Cubiquity for Unity3D
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Obtaining Volume Data

Although Cubiquity for Unity3D comes with built in editor tools, they a currently quite limited (particularly for the colored cubes volume) and it is possible you may wish to obtain your volume data through other sources. Alternatively you may want your volume data to be generated procedurally at runtime rather than designed in advance. This section discusses both these possibilities.

Importing From External Sources

We have already seen how Cubiquity for Unity3D can import existing voxel databases (see Creating From An Existing Voxel Database) but where did these .vdb files come from? For colored cubes volumes there are a couple of options discussed below.

Importing From Magica Voxel

You may wish to model your voxel geometry in an external application such as Magica Voxel, Voxel Shop, or Qubicle Constructor. Such applications will typically allow more comprehensive editing options than we will ever provide in Cubiquity, and Cubiquity already provides the option to import Magica Voxel files (others will follow in the future). This is done by the use of the command-line ConvertToVDB tool.

To use this tool you should open a command prompt and change to the StreamingAssets\Cubiquity\SDK directory. From here you can run:

ConvertToVDB.exe -i input.vox -o output.vdb

You can then copy the resulting .vdb into the StreamingAssets\Cubiquity\VoxelDatabases folder before following the instruction in Creating From An Existing Voxel Database to import it into Unity.

Importing From Image Slices

The same tool can be used to import colored cubes volume from a series of color images representing slices through the volume (see Assets\Cubiquity\Examples\VolumeData\VoxeliensLevel3 for an example of such a series of slices). This provides means to get data into Cubiquity from any other application provided you can write an exporter to output these slices. You can also use this approach if you want to write a standalone program which generates volume data off-line and which can then be imported into Cubiquity (this is faster than generating volumes though C# scripts).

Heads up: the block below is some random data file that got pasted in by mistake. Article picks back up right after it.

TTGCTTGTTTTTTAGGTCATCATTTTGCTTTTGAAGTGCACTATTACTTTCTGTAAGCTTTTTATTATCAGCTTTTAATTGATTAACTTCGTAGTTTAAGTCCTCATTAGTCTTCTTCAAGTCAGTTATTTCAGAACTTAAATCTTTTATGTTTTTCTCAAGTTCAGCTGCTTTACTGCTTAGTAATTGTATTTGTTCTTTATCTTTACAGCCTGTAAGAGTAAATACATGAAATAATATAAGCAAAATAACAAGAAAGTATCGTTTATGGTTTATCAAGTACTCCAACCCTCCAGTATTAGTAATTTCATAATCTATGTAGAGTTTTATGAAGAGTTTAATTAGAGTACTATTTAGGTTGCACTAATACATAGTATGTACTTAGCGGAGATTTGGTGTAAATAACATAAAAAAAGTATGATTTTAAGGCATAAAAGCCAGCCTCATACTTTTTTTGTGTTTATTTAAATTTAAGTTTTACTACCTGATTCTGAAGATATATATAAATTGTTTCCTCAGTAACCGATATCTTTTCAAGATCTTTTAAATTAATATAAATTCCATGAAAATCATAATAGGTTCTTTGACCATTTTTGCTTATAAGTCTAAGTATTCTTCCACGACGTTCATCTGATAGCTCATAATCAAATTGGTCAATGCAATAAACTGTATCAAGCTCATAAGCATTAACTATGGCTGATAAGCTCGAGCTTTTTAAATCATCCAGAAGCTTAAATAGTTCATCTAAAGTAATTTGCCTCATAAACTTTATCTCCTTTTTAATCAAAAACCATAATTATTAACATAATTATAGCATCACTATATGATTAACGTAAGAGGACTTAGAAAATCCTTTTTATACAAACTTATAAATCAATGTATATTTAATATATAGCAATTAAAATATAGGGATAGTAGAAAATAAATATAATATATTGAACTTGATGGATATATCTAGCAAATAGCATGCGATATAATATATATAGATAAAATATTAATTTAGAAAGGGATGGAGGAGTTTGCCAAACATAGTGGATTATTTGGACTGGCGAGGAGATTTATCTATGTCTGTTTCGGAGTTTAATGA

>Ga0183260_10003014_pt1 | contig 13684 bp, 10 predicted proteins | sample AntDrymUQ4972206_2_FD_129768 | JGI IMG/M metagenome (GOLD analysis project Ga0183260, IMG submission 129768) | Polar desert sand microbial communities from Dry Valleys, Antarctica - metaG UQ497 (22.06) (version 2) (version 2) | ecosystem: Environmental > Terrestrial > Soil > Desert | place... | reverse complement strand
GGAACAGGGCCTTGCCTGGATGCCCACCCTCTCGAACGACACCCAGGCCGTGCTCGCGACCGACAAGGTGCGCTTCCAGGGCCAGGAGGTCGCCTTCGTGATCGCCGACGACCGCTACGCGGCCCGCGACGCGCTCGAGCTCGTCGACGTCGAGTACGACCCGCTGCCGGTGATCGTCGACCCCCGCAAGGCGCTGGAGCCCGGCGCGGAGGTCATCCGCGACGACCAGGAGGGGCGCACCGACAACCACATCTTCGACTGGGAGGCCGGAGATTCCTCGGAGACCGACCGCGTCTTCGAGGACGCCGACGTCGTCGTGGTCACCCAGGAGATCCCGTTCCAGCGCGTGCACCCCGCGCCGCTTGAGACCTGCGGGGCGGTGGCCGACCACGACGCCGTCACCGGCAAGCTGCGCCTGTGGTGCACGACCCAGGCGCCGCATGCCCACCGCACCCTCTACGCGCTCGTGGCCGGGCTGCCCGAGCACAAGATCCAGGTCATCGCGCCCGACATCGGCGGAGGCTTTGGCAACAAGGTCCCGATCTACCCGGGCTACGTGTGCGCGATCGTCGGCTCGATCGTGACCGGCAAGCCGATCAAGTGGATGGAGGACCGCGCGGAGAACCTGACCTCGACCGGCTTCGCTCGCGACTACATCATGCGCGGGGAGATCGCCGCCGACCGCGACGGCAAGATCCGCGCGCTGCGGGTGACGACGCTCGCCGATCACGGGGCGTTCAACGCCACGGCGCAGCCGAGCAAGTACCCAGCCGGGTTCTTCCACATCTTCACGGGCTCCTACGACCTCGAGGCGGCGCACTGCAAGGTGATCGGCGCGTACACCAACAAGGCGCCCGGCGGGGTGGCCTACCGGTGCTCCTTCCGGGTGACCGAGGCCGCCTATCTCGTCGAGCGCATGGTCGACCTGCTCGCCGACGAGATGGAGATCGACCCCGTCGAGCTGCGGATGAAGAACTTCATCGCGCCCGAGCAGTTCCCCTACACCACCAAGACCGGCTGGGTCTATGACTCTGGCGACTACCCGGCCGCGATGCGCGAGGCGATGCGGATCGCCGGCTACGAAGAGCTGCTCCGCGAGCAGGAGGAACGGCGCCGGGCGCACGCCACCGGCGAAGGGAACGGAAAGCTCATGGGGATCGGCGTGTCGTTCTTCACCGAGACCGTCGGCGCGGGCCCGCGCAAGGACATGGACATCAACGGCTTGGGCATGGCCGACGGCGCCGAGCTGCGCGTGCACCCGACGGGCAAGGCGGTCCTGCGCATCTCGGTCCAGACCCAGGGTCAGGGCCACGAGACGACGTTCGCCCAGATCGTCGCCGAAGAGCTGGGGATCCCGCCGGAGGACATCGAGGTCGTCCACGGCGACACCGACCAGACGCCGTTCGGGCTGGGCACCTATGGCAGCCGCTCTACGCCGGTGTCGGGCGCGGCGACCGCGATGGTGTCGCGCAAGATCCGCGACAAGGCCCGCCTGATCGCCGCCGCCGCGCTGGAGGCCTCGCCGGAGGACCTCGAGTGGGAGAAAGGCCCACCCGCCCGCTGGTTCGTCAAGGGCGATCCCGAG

You can call the converter in the same way as before, but providing a path to a folder containing image slices rather than to a Magica Voxel .vox file:

ConvertToVDB.exe -i input.vox -o output.vdb

Note that both Magica Voxel and image slices are only appropriate for importing colored cubes volumes. Currently there are no methods for creating terrain volumes outside of Cubiquity for Unity3D, but you can still create them procedurally as discussed later.

Generating Volume Data Through Scripts

Cubiquity for Unity3D provides a very simple but powerful API for generating volumes through code. Each volume is essentially just a 3D grid of voxel values, and the API gives you direct access to these through the VolumeData's GetVoxel(...) and SetVoxel(...) methods. You can then choose any method you wish to decide which values should be written to which voxels. Common approaches include:

Using a noise function: Evaluating a 3D noise function (such as Perlin noise or Simplex noise) at each point on the grid can generate both natural and surreal environments. Multiple octaves of noise can be combined to add additional detail. Please see the 'Procedural Generation' example in the examples folder.

Reading an input image: The 'Maze' example (see the examples folder) reads a 2D image of a maze and sets the height of voxel columns based of whether the corresponding pixel is black or white. The same principle can be applied to generating a terrain from a heightmap.
Building planets from spheres: You can create spheres by computing the distance function from a point, and a cube map can then be used to apply a texture. The 'Solar System' example shows how this can be used to create planets.

Overall there is a lot of potential for using your imagination here. If you can think of a way to generate a particular type of volume data then Cubiquity provides a way for you to bring it to life.